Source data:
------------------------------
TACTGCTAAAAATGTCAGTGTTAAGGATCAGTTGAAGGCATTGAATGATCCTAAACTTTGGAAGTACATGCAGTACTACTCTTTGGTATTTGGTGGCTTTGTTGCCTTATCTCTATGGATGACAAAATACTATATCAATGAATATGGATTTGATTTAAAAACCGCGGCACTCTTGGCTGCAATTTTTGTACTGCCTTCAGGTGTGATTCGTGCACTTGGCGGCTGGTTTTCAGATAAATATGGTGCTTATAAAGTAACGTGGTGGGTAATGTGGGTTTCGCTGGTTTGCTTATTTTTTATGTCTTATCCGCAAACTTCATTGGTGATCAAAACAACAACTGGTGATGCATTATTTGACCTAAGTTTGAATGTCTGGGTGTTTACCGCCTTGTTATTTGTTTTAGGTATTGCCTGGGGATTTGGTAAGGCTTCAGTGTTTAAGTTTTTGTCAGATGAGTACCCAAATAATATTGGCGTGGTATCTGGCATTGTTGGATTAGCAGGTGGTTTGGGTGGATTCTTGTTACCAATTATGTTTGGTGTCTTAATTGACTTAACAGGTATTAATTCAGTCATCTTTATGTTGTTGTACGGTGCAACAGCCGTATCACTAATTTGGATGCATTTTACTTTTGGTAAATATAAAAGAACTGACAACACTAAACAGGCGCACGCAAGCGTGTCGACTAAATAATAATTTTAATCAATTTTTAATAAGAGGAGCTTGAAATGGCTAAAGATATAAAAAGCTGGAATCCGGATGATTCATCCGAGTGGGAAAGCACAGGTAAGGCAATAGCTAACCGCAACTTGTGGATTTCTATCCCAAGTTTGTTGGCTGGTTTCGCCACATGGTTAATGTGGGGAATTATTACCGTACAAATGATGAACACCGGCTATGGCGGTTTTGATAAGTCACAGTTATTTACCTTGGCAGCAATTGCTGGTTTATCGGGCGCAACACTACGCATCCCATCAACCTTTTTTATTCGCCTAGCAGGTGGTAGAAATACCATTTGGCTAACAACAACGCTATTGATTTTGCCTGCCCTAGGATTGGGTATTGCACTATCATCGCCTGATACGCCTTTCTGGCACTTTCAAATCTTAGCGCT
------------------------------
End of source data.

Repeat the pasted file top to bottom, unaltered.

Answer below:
TACTGCTAAAAATGTCAGTGTTAAGGATCAGTTGAAGGCATTGAATGATCCTAAACTTTGGAAGTACATGCAGTACTACTCTTTGGTATTTGGTGGCTTTGTTGCCTTATCTCTATGGATGACAAAATACTATATCAATGAATATGGATTTGATTTAAAAACCGCGGCACTCTTGGCTGCAATTTTTGTACTGCCTTCAGGTGTGATTCGTGCACTTGGCGGCTGGTTTTCAGATAAATATGGTGCTTATAAAGTAACGTGGTGGGTAATGTGGGTTTCGCTGGTTTGCTTATTTTTTATGTCTTATCCGCAAACTTCATTGGTGATCAAAACAACAACTGGTGATGCATTATTTGACCTAAGTTTGAATGTCTGGGTGTTTACCGCCTTGTTATTTGTTTTAGGTATTGCCTGGGGATTTGGTAAGGCTTCAGTGTTTAAGTTTTTGTCAGATGAGTACCCAAATAATATTGGCGTGGTATCTGGCATTGTTGGATTAGCAGGTGGTTTGGGTGGATTCTTGTTACCAATTATGTTTGGTGTCTTAATTGACTTAACAGGTATTAATTCAGTCATCTTTATGTTGTTGTACGGTGCAACAGCCGTATCACTAATTTGGATGCATTTTACTTTTGGTAAATATAAAAGAACTGACAACACTAAACAGGCGCACGCAAGCGTGTCGACTAAATAATAATTTTAATCAATTTTTAATAAGAGGAGCTTGAAATGGCTAAAGATATAAAAAGCTGGAATCCGGATGATTCATCCGAGTGGGAAAGCACAGGTAAGGCAATAGCTAACCGCAACTTGTGGATTTCTATCCCAAGTTTGTTGGCTGGTTTCGCCACATGGTTAATGTGGGGAATTATTACCGTACAAATGATGAACACCGGCTATGGCGGTTTTGATAAGTCACAGTTATTTACCTTGGCAGCAATTGCTGGTTTATCGGGCGCAACACTACGCATCCCATCAACCTTTTTTATTCGCCTAGCAGGTGGTAGAAATACCATTTGGCTAACAACAACGCTATTGATTTTGCCTGCCCTAGGATTGGGTATTGCACTATCATCGCCTGATACGCCTTTCTGGCACTTTCAAATCTTAGCGCT